Now free, Kitty runs to the jetty, grabs a boat and rows full-speed to the burning lighthouse, and rescues Tom before the dynamite at the base of the lighthouse detonates. Meanwhile, the smugglers are still at large, and the windmill is on fire, the unoiled axles having become overheated and caught ablaze. The story dictates that the smugglers, their dynamite, and the burning mill all converge, but all ends well—the smugglers are rescued and put in the clink before the windmill, too, blows up.
Although this dramatization of the film sometimes describes Kitty in stereotypical ways, it certainly shows her resourcefulness. And while Tom is nominally the hero according to writer Owen Garth, it’s clear that Sannom is the real star of the film: Kitty saves the day in dramatic fashion while Tom plays the traditional damsel role, complete with the trope of being trapped in a tower.
Sannom as Nattens datter
Sannom played a female detective in Nattens datter | Daughter of the Darkness (1915), a film which sparked three sequels over the next two years. (Unfortunately, only Nattens datter III is known to survive). The first Nattens datter film looks to have contained plenty of thrills: stills show Sannom riding a motorcycle, swordfighting with another woman, and wearing an incredible stage outfit with half-moon crotch decoration.
In 1918 Sannom took on her most famous role: lady detective Panopta, who, like ‘Nattens datter’, appeared in a quartet of films. Each instalment saw Panopta pitted against criminal mastermind Kippy, a kidnapper and all-around criminal with an underwater lair. The first two episodes were adapted from novel(s?) by the improbably named Zilva Bébé, and concerned the kidnapping of Maud, a millionaire heiress. Panopta II—subtitled Rædselshuset paa Søens Bund, ‘The House of Terror at the Bottom of the Lake’—saw Sannom don a bathing suit in order to carry out aquatic reconnaissance.
Sannom as Panopta; the second picture shows her in drag.
The adventures continued in 1919, with Panopta III (Taarnets Hemmelighed, ‘The Secret of the Tower’) and Panopta IV (Da Taarnklokken styrtede ned, ‘As the Tower Bell Crashed Down’).
Through research online, I have determined that the Panopta films screened in several European countries (Denmark, the Netherlands, Spain, and presumably others), as well as in Costa Rica, Cuba, and India. Here are a couple of adverts from the Netherlands and Spain respectively:
Nieuw Israelietisch weekblad (Amsterdam), 20 Sep 1918; El mundo cinematografico – Edicion Popular no. 49 (Barcelona), 17 May 1918.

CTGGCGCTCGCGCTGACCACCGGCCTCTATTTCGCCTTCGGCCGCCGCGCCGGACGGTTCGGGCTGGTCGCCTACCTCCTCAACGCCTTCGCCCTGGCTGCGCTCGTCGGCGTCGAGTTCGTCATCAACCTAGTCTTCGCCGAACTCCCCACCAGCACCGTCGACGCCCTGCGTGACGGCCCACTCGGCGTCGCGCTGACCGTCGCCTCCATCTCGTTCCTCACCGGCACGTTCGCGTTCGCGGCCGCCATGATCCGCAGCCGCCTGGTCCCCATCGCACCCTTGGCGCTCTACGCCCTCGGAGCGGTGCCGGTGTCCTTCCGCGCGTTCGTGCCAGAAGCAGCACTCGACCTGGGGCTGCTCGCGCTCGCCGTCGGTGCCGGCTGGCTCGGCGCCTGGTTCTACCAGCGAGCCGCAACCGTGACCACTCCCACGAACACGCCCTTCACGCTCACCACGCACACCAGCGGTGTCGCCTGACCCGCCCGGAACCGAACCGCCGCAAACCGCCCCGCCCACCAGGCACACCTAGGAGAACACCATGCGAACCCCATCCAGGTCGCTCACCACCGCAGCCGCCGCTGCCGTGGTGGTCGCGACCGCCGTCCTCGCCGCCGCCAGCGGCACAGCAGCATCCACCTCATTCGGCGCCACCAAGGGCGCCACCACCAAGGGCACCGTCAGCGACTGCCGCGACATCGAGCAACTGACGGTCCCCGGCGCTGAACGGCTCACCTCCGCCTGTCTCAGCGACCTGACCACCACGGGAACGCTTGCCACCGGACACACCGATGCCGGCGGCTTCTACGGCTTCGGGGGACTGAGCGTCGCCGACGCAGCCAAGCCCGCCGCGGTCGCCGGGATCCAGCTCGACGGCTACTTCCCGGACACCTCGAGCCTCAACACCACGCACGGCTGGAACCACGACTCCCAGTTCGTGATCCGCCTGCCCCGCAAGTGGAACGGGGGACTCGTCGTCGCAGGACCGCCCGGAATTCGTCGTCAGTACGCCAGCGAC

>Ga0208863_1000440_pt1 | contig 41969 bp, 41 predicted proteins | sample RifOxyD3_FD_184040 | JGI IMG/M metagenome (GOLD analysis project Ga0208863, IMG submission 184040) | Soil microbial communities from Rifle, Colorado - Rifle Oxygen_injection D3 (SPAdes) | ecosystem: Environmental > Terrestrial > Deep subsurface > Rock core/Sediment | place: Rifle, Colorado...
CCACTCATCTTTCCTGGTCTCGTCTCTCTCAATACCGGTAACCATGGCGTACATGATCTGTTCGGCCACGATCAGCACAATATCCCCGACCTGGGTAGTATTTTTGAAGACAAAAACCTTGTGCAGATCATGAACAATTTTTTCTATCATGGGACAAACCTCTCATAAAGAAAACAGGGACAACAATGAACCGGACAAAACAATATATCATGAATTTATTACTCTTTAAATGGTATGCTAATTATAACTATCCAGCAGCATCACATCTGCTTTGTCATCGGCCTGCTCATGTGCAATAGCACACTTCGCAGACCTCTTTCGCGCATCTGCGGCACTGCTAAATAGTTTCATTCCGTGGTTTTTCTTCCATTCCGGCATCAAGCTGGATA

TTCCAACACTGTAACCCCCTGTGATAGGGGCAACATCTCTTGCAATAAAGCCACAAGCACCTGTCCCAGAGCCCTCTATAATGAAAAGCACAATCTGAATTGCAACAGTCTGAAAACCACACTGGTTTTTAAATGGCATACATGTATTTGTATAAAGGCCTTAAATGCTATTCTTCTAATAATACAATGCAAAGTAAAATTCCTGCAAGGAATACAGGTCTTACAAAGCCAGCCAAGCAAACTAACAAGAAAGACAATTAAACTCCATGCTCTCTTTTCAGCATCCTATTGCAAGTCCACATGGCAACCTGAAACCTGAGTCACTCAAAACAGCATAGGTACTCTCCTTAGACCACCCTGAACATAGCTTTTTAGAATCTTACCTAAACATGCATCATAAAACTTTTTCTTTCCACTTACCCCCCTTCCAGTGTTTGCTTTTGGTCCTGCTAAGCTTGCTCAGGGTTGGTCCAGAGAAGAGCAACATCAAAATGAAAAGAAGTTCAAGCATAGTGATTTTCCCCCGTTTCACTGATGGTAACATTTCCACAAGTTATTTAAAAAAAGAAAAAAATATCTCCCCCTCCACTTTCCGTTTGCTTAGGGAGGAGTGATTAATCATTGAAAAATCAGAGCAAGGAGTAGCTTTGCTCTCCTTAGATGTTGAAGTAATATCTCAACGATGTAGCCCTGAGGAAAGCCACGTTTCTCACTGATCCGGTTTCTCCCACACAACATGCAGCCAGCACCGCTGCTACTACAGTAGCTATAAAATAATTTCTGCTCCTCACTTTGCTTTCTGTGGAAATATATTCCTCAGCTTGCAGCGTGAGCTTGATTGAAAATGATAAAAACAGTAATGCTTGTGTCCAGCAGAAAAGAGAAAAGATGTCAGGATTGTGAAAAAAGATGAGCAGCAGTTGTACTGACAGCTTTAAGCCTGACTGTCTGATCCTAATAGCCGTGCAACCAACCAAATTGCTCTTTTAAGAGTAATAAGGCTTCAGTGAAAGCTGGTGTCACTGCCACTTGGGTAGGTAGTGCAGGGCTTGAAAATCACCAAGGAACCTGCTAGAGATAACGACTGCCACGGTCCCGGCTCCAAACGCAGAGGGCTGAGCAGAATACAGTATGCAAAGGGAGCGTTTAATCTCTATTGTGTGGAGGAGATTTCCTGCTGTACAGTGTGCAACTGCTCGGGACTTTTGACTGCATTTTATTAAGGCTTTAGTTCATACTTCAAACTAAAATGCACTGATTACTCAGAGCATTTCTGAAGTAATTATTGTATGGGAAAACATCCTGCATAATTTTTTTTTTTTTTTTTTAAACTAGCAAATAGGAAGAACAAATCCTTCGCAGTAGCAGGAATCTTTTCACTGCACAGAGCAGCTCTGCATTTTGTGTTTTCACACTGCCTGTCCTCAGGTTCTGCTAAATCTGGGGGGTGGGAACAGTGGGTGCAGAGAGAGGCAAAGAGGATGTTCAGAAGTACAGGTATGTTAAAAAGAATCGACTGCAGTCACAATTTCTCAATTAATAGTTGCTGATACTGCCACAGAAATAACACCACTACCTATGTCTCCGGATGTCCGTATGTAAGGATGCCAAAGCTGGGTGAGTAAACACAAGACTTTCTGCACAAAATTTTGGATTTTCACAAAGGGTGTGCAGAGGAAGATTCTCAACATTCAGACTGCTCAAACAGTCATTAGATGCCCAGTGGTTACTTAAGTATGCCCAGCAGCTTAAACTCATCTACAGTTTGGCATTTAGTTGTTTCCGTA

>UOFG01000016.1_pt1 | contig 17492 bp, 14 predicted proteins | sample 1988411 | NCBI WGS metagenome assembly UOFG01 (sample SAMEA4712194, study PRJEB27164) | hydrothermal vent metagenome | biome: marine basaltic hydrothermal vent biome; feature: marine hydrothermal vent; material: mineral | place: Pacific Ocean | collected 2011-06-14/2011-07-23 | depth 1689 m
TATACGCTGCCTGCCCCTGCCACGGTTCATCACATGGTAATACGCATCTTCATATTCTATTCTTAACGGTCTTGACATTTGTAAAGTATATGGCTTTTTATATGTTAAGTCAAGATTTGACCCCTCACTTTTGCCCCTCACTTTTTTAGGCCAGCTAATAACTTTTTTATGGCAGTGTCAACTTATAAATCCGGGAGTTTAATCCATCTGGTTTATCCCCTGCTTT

After the Panopta series, Sannom made a couple of films in Germany (one of which, incidentally, co-starred Bela Lugosi). Her last film was La fanciulla dell’aria | Mistress of the Sky (1923), an Italian film directed by fellow Dane Alfred Lind, and featured Sannom performing a series of audacious airplane and parachuting stunts.
La fanciulla dell’aria (1923)
After her film career tapered off, Sannom continued to work as a parachutist and aerial performer. She never married, although, like Asta Nielsen, she had a child out of wedlock. Sannom’s life abruptly ended at an airshow in 1931, when her parachute did not release; she plummeted several hundred metres to the ground and was killed instantly.
After her death, author Tom Kristensen wrote a commemorative poem for her, a couple of lines from which are reproduced on her gravestone: Frygten for Døden var ikke saa stor, større var Frygten for Livet paa Jord. “Her fear of death was not so great; greater was her fear of life on Earth.”
Films of the teens starring such ‘adventure women’ often cut both ways—on one hand, they are a realisation of female power in a previously male sphere; on the other hand, there’s the fact that the audience is encouraged to take pleasure from women’s endangerment. Emilie Sannom’s stunt work is still astounding today, breathtaking in its daring, but she is also notable for her self-possession and often rather severe facial expression. We have little footage to go by, it’s true, but it’s difficult to imagine Sannom screaming in terror, and she was clearly no coquette; thus, when she puts her body on display in a skimpy swimsuit as Panopta, there is less of a sense of allure or titillation than there might be. There is a certain coolness to this risk-taking ‘daredevil of the movies’. Given her real-life love of parachuting and aerial aerobatics, it’s not hard to imagine that for Sannom, filmmaking was a means to an end rather than her life’s calling.
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Filmens vovehals [Daredevil of the Movies], 1923. Compilation reel containing clips from the Filmfabriken Danmark films Pigen fra Hidalgo-Fyret | The Girl from Hidalgo (1914), Diligencekusken fra San-Hilo | The Stagecoach Driver from San-Hilo (1914), Zigo (1914), For Barnets Skyld | For the Child’s Sake (1915), Panopta II (1918), Panopta IV (1919), and the Alfred Lind-directed Italian film La fanciulla dell’aria | Mistress of the Sky (1923). Available to watch here on the European Film Gateway.